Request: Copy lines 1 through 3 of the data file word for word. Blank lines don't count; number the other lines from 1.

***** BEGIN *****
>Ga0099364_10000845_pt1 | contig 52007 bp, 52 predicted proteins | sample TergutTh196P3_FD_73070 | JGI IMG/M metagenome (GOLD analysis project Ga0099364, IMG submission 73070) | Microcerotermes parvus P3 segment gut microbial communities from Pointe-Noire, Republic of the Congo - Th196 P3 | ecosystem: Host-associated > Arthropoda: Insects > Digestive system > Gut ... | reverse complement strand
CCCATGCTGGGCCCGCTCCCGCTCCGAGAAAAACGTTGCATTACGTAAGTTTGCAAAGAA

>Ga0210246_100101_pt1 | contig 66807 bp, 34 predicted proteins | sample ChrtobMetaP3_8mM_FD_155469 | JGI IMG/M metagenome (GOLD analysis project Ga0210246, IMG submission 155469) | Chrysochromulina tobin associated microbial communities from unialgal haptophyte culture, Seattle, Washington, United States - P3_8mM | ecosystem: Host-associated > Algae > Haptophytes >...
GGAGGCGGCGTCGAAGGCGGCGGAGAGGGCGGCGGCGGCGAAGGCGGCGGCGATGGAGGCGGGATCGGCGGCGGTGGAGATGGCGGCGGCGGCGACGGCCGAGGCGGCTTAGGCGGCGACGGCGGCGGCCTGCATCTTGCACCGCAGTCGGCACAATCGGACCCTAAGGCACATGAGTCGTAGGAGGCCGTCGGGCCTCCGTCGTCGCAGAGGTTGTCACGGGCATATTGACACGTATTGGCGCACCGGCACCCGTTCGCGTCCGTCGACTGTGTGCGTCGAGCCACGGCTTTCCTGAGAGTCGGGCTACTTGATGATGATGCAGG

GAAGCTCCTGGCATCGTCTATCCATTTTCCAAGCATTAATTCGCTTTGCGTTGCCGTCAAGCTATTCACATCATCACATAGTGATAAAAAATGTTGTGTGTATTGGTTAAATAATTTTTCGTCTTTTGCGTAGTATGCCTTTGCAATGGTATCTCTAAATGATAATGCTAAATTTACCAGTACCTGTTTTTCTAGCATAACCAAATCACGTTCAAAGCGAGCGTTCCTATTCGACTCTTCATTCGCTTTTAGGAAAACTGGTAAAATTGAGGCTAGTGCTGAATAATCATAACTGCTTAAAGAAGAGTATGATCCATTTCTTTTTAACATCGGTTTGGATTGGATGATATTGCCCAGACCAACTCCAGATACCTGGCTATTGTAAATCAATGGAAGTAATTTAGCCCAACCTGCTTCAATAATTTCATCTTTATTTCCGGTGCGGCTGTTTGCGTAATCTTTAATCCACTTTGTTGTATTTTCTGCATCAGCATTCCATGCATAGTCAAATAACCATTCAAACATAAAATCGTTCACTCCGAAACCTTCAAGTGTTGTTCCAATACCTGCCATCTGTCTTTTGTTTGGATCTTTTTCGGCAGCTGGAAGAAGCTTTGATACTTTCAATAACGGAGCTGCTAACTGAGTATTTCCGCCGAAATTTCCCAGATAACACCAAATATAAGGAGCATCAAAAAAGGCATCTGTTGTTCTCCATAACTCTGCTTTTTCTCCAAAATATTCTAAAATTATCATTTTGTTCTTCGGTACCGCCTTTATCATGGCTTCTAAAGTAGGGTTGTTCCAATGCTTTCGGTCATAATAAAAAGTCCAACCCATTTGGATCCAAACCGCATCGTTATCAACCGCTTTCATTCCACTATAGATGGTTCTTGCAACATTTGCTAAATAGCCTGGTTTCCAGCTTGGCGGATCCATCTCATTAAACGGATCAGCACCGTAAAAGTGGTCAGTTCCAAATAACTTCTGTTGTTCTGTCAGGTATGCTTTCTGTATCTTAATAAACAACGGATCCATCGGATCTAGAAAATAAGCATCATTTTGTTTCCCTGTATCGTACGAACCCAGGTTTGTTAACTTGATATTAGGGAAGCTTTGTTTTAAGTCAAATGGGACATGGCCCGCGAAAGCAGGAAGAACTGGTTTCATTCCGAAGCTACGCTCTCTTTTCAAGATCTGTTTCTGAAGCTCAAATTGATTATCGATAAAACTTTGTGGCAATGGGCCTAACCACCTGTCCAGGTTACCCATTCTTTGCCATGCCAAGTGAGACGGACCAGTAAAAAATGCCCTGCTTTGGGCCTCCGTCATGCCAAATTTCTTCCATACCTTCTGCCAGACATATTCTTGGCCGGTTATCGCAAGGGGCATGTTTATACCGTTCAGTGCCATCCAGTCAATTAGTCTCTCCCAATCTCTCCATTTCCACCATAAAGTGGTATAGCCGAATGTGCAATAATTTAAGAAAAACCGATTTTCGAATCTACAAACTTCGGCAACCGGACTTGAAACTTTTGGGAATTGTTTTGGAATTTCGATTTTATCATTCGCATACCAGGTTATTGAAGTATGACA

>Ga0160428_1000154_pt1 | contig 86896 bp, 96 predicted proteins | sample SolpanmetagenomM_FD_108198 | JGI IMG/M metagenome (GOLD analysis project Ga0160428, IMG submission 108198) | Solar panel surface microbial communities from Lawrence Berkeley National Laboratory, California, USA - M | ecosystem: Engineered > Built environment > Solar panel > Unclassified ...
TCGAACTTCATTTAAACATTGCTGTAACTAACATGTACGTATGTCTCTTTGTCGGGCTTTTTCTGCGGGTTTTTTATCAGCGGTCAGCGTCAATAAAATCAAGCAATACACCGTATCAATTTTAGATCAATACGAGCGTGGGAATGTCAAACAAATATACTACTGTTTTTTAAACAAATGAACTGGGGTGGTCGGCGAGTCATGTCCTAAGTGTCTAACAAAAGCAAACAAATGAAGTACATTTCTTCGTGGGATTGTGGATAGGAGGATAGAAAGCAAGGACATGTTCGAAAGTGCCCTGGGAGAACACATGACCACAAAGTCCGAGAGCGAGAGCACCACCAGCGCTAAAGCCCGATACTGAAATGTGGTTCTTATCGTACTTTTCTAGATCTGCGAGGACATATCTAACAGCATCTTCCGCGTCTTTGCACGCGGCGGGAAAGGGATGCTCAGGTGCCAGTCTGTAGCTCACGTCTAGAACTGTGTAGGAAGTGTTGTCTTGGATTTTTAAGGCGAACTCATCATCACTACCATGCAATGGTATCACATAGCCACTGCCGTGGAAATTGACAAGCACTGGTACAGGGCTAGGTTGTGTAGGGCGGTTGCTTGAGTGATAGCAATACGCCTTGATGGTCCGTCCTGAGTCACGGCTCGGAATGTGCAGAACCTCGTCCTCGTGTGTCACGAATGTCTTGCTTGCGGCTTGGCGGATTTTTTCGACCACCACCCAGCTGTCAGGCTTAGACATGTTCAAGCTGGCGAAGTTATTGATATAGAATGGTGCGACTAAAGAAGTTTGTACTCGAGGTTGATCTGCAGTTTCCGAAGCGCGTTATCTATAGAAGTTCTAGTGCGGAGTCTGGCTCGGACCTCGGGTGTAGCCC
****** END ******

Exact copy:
>Ga0099364_10000845_pt1 | contig 52007 bp, 52 predicted proteins | sample TergutTh196P3_FD_73070 | JGI IMG/M metagenome (GOLD analysis project Ga0099364, IMG submission 73070) | Microcerotermes parvus P3 segment gut microbial communities from Pointe-Noire, Republic of the Congo - Th196 P3 | ecosystem: Host-associated > Arthropoda: Insects > Digestive system > Gut ... | reverse complement strand
CCCATGCTGGGCCCGCTCCCGCTCCGAGAAAAACGTTGCATTACGTAAGTTTGCAAAGAA

>Ga0210246_100101_pt1 | contig 66807 bp, 34 predicted proteins | sample ChrtobMetaP3_8mM_FD_155469 | JGI IMG/M metagenome (GOLD analysis project Ga0210246, IMG submission 155469) | Chrysochromulina tobin associated microbial communities from unialgal haptophyte culture, Seattle, Washington, United States - P3_8mM | ecosystem: Host-associated > Algae > Haptophytes >...